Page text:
|Quotes • Headscratchers • Playing With • Useful Notes • Analysis • Image Links • Haiku • Laconic|
This is an imperialist or colonialist man who has just come to take advantage of the natives with a friendly smile and a rifle on his shoulder. He only cares about winning a quick buck at everyone else's expense and exploiting the poor natives since he is convinced his race/culture is superior. And since he is either rich and powerful or in the middle of nowhere where nobody can hear your screams, he becomes the king of the place. Or gets Chased by Angry Natives.
The character is usually depicted as a Western Caucasian (usually from England, France or Germany) but people from Eagle Land are more common in the last 60 years or so; if this is the case, expect some White Man's Burden excuse for his actions (which usually consist of taking over a place, exploiting the natives and the land, then leaving the place as an economic waste after the natives get fed up and kick him out).
It's fairly common in works from Africa, India and Latin America since those are places where Imperialism hit harder. It's also a stereotypical Soviet villain.
Named after the racist, drunken, Egomaniac Hunter Míster Danger from the Venezuelan novel Doña Bárbara. The term gained notoriety when Venezuelan president Hugo Chavez used it to describe George W. Bush.
- The American on the Hot Springs Episode in Majin Tantei Nougami Neuro.
- "Francisco Xavier" from Samurai Champloo, who claims to be a descendant of the original Xavier, the Portugese monk who brought Christianity to Japan. His constant condescension and firearms that are impressive by today's standards mark him as a Western-style villain... until it's revealed that he's actually a Japanese guy who was taking advantage of the Christian underground for his own profit.
- Leonard Apollo from Eyeshield 21, all the way. His racism is just so... incredible.
- Compared with Mr.Don, he's nothing.
- Colonel Sponz exploits the president of San Theodoros making the entire county a puppet of Borduria. The last time Tintin visited San Theodoros in the 1930's they were on the verge of war with a neighboring nation under the interest of a foreign oil company while an arms dealer was selling arms to both sides
- On a second thought, quite a number of Tintin villains are European (usually British) exploiters in China, India and the Middle East.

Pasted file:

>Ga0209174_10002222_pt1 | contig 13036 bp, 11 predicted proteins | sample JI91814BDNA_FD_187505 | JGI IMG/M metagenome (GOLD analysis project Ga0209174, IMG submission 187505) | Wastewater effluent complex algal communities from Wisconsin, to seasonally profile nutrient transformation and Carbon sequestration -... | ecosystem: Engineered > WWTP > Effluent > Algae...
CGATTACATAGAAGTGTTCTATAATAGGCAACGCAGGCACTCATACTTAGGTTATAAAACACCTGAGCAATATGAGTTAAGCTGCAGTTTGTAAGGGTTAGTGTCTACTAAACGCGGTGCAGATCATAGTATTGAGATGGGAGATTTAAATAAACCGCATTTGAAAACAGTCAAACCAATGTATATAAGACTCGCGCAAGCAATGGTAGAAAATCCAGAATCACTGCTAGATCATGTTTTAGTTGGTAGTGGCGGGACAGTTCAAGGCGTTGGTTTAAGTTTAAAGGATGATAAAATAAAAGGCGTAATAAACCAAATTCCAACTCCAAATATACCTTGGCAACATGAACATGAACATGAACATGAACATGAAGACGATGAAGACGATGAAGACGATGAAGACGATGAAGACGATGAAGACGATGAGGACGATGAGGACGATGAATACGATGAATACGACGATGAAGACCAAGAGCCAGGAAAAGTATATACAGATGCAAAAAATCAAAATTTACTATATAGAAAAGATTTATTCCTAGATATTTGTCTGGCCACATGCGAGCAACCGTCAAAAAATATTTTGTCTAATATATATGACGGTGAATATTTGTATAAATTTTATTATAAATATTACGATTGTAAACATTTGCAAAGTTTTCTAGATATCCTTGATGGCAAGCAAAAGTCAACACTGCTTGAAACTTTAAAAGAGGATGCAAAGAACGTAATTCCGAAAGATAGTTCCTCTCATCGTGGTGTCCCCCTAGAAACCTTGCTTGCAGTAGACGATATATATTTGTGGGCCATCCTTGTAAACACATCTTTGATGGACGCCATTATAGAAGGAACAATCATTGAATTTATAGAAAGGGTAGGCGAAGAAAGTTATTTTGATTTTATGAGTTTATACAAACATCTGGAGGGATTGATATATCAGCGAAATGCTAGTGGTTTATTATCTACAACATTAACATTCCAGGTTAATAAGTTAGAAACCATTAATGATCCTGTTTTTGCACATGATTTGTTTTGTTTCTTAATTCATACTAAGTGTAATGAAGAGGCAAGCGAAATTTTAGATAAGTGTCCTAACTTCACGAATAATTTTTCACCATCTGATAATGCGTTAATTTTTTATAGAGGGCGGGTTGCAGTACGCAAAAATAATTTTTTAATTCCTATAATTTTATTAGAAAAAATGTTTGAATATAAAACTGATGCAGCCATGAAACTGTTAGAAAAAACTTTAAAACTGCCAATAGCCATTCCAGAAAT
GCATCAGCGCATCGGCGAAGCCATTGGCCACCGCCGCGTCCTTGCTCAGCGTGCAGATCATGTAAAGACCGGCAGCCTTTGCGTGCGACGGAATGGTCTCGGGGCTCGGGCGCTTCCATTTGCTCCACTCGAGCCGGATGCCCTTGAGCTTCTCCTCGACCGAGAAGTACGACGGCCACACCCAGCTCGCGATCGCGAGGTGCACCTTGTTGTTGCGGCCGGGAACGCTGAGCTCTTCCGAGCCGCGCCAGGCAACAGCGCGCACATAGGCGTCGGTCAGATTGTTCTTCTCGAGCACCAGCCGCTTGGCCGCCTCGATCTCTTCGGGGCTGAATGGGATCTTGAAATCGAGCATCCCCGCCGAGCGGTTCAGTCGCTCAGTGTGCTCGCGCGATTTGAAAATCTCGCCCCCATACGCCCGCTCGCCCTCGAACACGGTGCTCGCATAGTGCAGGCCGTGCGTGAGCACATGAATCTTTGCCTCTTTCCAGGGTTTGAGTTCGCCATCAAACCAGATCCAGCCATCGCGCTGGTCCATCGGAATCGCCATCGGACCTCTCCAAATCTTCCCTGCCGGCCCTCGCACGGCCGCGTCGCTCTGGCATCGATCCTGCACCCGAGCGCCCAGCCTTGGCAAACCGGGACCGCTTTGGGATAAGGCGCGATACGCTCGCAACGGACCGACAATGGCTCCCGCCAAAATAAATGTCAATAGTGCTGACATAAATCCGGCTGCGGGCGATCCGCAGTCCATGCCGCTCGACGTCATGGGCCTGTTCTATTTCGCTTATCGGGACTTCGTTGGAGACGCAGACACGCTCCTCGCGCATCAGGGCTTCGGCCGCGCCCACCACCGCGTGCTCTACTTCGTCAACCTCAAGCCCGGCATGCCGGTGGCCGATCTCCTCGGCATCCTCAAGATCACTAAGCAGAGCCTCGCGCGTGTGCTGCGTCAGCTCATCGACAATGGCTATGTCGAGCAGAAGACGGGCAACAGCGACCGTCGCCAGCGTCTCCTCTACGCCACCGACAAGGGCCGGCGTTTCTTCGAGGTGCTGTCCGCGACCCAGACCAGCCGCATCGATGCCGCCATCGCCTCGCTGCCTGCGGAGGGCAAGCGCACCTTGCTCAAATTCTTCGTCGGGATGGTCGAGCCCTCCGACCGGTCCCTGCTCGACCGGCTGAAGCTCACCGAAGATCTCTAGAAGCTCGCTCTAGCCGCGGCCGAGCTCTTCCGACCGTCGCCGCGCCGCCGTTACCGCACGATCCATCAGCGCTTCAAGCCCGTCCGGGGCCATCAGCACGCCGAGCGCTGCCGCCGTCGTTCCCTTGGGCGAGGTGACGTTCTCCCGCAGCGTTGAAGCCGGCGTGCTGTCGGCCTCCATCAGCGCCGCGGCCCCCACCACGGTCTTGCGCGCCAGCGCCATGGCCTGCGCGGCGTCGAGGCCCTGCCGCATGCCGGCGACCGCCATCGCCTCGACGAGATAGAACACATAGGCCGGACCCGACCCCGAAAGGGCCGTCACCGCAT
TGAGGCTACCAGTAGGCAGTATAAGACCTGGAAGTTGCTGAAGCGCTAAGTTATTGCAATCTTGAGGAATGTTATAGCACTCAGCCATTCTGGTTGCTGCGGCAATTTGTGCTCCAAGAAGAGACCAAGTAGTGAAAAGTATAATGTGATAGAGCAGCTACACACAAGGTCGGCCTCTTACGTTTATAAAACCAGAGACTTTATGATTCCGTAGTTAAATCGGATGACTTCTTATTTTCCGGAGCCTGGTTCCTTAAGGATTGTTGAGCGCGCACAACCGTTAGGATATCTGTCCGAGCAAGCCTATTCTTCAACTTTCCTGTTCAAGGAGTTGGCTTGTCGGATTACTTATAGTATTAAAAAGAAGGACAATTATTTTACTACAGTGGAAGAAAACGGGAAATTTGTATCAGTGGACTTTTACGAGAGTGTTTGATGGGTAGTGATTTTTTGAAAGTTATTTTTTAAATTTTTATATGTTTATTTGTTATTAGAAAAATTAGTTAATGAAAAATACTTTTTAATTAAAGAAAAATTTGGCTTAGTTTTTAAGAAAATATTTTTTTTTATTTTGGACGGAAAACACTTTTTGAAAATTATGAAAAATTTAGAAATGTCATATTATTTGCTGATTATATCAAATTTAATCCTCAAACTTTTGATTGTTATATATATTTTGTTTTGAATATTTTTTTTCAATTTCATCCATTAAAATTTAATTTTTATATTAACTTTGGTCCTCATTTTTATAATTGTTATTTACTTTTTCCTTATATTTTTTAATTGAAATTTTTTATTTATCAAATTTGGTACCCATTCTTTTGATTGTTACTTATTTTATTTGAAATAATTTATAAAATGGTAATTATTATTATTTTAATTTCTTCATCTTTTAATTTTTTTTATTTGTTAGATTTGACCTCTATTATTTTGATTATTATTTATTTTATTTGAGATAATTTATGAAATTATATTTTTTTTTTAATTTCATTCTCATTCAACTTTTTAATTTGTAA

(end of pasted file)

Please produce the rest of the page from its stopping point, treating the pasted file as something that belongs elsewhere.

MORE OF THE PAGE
- Andy Osnard from The Tailor Of Panama.
- Colonel Kurtz from Apocalypse Now.
- Daniel Plainview
- Many characters in Milagro Beanfield War, but especially Kyril Montana, played by Christopher Walken.
- Referenced in Touch of Evil.
- Clark Nelson in Mothra.
- Cornelius Hatcher from The Rundown
- El Gringo in the Mexican film Herod's Law
- Clayton in Disney's Tarzan.
- Perhaps some of the characters in The Proposition?
- Chinese martial arts movies set between the late 1800s and mid 1900s often have Evil Brit versions of this (see for instance The Legend of Drunken Master and Ip Man). Depending on the date of the setting, the Japanese will play this role instead of or in addition to the Europeans.
- The title character in His Majesty O'Keefe, played by Burt Lancaster, is one of these, an American sea captain who cheats and cons and gets himself named king of the island of Yap in his zeal to take over the island's copra trade. He's a little bit nicer than the usual example of the trope, being opposed to slavery and racism, but he still seems to view it as his sovereign right to take what he wants from the island, whether the natives want to go along or not. He eventually is shown the error of his ways...and becomes a Mighty Whitey instead.
- Peachy Carnehan and Daniel Dravot of The Man Who Would Be King, who plan to use their British military training and a supply of smuggled arms to take over the tribes of Kafiristan (now a part of Afghanistan).
- Kurtz from Heart of Darkness.
- Mister Danger from Doña Bárbara, the Trope Namer. While Bárbara, the main villain of the book, has a Freudian Excuse for her actions, he enjoys his horrible acts just because he's bored.
- Basil Fotherington-Thomas in Kim Newman's Alternate History novella Tedy Bear's Picnic, where he has become his world's equivalent of Colonel Kurtz.
- Adam from Heroes.
- Brutus Jones in Eugene O'Neill's play The Emperor Jones is a rare dark-skinned example. He goes from stowaway to Emperor in two years, and puts on the "fuss and glory part" of being Emperor while ruthlessly robbing the natives of their wealth. He intends to flee by the time the natives are ready to overthrow him, which comes sooner than he expected.
- Sir Roderick Ponce Von Fontlebottom the Magnificent Bastard, from Jade Empire, otherwise known as "The Outlander". He washed up on the coast of the empire and attempts to "educate" the "backward" culture.
- This being Jade Empire, you get the chance to prove your culture's worth, first in a heated debate, then by kicking the living excrement out of him.
- Looten Plunder, and to a lesser extend Hoggish Greedly, from Captain Planet.
- Parodied in a Family Guy Flashback Twist where Peter becomes one for a group of Mexican mice.
- John Ratcliffe in Pocahontas.
- The Family Guy parody listed above was surely a reference to a Looney Tunes classic where Daffy Duck plays this imperialist role to Speedy Gonzales and some other Mexican mice.